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Main Title Low-level carbon monoxide exposure and work capacity at 1600 meters /
Author Weiser, Philip C.
Other Authors
Author Title of a Work
Morrill, Callis Gary.
Cropp, Gerd J. A.
Kurt, Thomas L.
Dickey, David W.
Morrill, Callis Gary, 1938-
Publisher U.S. Environmental Protection Agency, Health Effects Research Laboratory ; For sale by the National Technical Information Service,
Year Published 1979
Report Number EPA 600/1-79/037; EPA-68-02-2244
Stock Number PB80-129083
OCLC Number 37860229
Subjects Carbon monoxide--Physiological effect ; Work--Physiological aspects ; Respiration
Additional Subjects Carbon monoxide ; Exercise(Physiology) ; Air pollution ; Exposure ; Physiological effects ; Concentration(Composition) ; Performance(Human) ; Air pollution effects(Humans) ; Carboxyhemoglobin ; Environmental health
Internet Access
Description Access URL
Library Call Number Additional Info Location Last
EJBD  EPA 600-1-79-037 Headquarters Library/Washington,DC 04/25/2014
EKBD  EPA-600/1-79-037 Research Triangle Park Library/RTP, NC 09/07/2001
ELBD ARCHIVE EPA 600-1-79-037 Received from HQ AWBERC Library/Cincinnati,OH 10/04/2023
NTIS  PB80-129083 Some EPA libraries have a fiche copy filed under the call number shown. 07/26/2022
Collation viii, 27 p. : tables ; 28 cm.
At sea level, low-level carbon monoxide (CO) exposure impairs exercise performance. To determine if altitude residence at 1600 m augments this CO effect, two studies of graded treadmill work capacity were done. The Initial Study investigated nine, non-smoking male subjects breathing either filtered air (FA) or 28 ppm CO in filtered air. End-exercise carboxyhemoglobin (HbCO) levels averaged 0.9 %HbCO breathing FA and 4.7 %HbCO breathing CO. Total work performance and aerobic work capacity were reduced. Work heart rate was elevated, and post-exercise left ventricular ejection time breathing CO did not shorten to the same degree as with FA exposure. CO exposure resulted in a lower anaerobic threshold, and a greater minute ventilation occurred at work rates heavier than the anaerobic threshold due to an increased blood lactate level. The Dose-Response Study exposed twelve subjects to FA or CO such that the end-exercise HbCO levels were 0.7, 3.5, 5.4 and 8.7 %HbCO. Exercise performance and aerobic work capacity were impaired in proportion to the CO exposure. In both studies, maximal cardio-pulmonary responses were not different, but submaximal exercise changes were elevated breathing CO. Thus, in healthy young men residing near 1600 m, an increase in low-level CO exposure produced a linear decrement in maximal aerobic performance similar to that reported at sea level.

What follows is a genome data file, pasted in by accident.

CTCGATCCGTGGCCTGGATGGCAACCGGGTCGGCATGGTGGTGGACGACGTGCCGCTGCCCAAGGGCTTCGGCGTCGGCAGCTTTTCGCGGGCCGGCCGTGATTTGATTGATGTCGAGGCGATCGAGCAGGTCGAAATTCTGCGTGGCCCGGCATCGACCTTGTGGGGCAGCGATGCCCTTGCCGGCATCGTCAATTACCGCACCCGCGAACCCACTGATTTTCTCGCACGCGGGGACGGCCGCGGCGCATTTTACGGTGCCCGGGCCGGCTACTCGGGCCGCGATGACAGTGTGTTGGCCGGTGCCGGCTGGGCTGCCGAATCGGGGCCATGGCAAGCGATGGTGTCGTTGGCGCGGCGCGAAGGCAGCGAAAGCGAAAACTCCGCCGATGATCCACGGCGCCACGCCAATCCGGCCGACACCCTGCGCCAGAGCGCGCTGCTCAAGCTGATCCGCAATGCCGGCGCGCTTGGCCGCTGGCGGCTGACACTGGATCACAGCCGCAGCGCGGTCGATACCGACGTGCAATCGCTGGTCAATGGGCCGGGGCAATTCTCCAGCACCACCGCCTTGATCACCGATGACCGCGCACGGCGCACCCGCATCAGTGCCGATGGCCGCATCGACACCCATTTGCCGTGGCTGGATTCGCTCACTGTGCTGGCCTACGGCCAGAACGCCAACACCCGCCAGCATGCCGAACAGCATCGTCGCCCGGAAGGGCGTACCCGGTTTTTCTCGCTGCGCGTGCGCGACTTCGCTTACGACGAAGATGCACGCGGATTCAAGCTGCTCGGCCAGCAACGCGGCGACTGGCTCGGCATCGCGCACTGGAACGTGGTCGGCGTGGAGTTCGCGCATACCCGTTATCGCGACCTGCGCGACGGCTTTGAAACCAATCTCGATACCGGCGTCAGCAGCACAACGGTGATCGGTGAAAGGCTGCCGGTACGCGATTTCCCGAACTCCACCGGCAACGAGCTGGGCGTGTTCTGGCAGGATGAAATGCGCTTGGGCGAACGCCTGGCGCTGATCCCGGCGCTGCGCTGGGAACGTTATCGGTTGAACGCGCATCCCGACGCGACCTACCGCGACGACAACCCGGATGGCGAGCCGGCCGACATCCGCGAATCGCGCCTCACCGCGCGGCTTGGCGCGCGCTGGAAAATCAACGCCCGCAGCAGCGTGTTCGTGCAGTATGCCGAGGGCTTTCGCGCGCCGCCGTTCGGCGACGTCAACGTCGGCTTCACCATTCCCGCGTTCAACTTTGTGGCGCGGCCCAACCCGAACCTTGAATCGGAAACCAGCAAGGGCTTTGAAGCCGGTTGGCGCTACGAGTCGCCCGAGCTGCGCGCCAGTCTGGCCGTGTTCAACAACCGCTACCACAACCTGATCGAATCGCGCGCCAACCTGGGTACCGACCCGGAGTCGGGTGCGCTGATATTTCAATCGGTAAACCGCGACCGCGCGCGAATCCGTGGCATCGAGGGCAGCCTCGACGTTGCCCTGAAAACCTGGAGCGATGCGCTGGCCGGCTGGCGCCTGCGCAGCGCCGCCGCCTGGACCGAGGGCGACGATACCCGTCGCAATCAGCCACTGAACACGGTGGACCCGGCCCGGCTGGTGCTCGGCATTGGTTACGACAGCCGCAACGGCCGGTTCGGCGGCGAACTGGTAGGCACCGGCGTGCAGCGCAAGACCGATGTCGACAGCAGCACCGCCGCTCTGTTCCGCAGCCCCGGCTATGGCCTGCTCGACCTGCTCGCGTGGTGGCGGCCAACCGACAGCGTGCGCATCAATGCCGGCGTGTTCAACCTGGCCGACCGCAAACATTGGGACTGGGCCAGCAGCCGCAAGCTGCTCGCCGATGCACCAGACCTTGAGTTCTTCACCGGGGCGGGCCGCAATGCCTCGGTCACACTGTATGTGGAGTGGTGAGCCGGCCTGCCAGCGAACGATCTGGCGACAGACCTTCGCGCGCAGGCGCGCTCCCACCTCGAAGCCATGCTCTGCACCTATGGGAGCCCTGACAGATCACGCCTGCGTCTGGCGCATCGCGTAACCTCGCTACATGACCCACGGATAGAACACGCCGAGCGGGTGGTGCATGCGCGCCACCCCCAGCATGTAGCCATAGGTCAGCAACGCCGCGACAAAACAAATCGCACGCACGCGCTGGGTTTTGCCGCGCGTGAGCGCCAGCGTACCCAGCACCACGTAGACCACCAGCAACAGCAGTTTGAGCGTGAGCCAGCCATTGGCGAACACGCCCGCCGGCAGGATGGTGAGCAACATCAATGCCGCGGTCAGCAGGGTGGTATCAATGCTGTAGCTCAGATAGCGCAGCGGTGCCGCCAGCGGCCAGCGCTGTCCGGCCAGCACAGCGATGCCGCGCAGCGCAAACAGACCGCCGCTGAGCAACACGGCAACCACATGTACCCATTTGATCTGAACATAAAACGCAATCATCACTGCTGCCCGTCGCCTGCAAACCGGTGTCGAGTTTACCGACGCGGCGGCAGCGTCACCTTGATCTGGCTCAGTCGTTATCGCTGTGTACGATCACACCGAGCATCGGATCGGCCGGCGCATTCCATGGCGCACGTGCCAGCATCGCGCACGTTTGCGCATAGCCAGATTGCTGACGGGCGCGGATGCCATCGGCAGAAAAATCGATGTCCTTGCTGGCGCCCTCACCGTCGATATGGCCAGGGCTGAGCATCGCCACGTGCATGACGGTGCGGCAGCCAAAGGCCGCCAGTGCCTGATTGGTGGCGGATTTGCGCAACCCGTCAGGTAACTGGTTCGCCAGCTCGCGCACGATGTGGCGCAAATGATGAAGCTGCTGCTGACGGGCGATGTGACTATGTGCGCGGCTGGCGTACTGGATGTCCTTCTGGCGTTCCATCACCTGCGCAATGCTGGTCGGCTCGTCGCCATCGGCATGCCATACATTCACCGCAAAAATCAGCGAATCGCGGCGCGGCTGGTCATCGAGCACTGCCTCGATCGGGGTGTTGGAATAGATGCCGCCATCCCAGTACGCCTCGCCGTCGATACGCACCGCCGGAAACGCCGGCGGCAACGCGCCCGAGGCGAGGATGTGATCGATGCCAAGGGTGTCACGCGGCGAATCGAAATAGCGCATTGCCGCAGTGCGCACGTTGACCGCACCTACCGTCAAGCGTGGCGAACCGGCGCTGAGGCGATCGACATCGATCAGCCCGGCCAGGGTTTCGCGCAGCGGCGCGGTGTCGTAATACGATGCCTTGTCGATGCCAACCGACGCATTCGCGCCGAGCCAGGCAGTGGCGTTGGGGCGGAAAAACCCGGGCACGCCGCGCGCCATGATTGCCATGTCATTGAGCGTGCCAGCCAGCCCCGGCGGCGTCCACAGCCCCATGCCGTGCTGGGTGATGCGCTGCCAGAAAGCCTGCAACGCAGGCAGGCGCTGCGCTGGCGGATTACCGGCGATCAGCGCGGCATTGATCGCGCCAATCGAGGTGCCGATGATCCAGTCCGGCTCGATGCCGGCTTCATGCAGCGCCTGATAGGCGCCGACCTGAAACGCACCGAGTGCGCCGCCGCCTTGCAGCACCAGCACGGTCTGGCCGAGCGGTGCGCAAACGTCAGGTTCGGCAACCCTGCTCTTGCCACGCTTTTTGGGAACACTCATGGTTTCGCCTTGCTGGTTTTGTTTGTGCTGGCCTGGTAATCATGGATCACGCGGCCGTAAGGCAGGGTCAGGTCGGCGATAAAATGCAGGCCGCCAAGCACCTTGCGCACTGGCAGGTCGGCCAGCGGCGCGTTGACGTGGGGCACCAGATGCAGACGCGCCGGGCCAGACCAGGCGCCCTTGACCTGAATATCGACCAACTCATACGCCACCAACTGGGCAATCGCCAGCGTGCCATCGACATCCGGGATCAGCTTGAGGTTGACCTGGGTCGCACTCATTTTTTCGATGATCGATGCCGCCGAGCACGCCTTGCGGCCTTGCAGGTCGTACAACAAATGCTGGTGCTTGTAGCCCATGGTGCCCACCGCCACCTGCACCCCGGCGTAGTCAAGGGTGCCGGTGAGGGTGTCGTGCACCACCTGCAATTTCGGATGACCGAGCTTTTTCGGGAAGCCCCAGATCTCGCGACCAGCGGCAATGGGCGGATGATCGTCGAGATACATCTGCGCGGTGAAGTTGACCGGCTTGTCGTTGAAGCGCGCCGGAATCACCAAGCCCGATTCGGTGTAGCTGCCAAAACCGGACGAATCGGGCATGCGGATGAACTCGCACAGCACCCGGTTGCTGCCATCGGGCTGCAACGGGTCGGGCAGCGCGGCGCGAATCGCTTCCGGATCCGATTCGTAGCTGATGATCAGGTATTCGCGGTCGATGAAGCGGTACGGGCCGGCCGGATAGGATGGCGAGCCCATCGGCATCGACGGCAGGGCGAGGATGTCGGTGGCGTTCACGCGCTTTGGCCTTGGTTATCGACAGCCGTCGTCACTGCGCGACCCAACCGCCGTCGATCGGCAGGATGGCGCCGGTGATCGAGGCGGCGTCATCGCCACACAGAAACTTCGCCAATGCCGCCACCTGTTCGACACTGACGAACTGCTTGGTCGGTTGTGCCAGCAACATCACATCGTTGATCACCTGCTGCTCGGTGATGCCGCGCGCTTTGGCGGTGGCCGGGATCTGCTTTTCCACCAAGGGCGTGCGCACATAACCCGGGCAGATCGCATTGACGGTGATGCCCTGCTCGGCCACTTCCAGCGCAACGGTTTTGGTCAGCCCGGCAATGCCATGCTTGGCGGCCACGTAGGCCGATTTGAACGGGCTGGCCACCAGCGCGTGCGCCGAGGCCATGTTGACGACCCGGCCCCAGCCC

Contract No. EPA 68-02-2244. "EPA-600/1-79-037." Project officer: Edward Haak. Includes bibliographical references (p. 25-26).